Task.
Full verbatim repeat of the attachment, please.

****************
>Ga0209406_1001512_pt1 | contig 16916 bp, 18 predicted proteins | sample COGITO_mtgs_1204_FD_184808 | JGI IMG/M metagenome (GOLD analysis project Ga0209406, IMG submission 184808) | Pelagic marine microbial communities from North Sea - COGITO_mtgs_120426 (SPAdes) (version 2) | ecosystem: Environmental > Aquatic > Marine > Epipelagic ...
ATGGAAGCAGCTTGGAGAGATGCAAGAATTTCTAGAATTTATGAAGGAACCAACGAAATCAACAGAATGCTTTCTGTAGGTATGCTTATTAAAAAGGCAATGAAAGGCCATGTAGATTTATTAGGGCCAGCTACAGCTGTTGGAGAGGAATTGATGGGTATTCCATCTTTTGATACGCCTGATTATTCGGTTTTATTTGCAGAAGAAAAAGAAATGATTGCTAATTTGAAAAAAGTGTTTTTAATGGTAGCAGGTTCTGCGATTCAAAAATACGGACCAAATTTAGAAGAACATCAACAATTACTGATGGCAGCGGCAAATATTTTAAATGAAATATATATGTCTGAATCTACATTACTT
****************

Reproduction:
>Ga0209406_1001512_pt1 | contig 16916 bp, 18 predicted proteins | sample COGITO_mtgs_1204_FD_184808 | JGI IMG/M metagenome (GOLD analysis project Ga0209406, IMG submission 184808) | Pelagic marine microbial communities from North Sea - COGITO_mtgs_120426 (SPAdes) (version 2) | ecosystem: Environmental > Aquatic > Marine > Epipelagic ...
ATGGAAGCAGCTTGGAGAGATGCAAGAATTTCTAGAATTTATGAAGGAACCAACGAAATCAACAGAATGCTTTCTGTAGGTATGCTTATTAAAAAGGCAATGAAAGGCCATGTAGATTTATTAGGGCCAGCTACAGCTGTTGGAGAGGAATTGATGGGTATTCCATCTTTTGATACGCCTGATTATTCGGTTTTATTTGCAGAAGAAAAAGAAATGATTGCTAATTTGAAAAAAGTGTTTTTAATGGTAGCAGGTTCTGCGATTCAAAAATACGGACCAAATTTAGAAGAACATCAACAATTACTGATGGCAGCGGCAAATATTTTAAATGAAATATATATGTCTGAATCTACATTACTT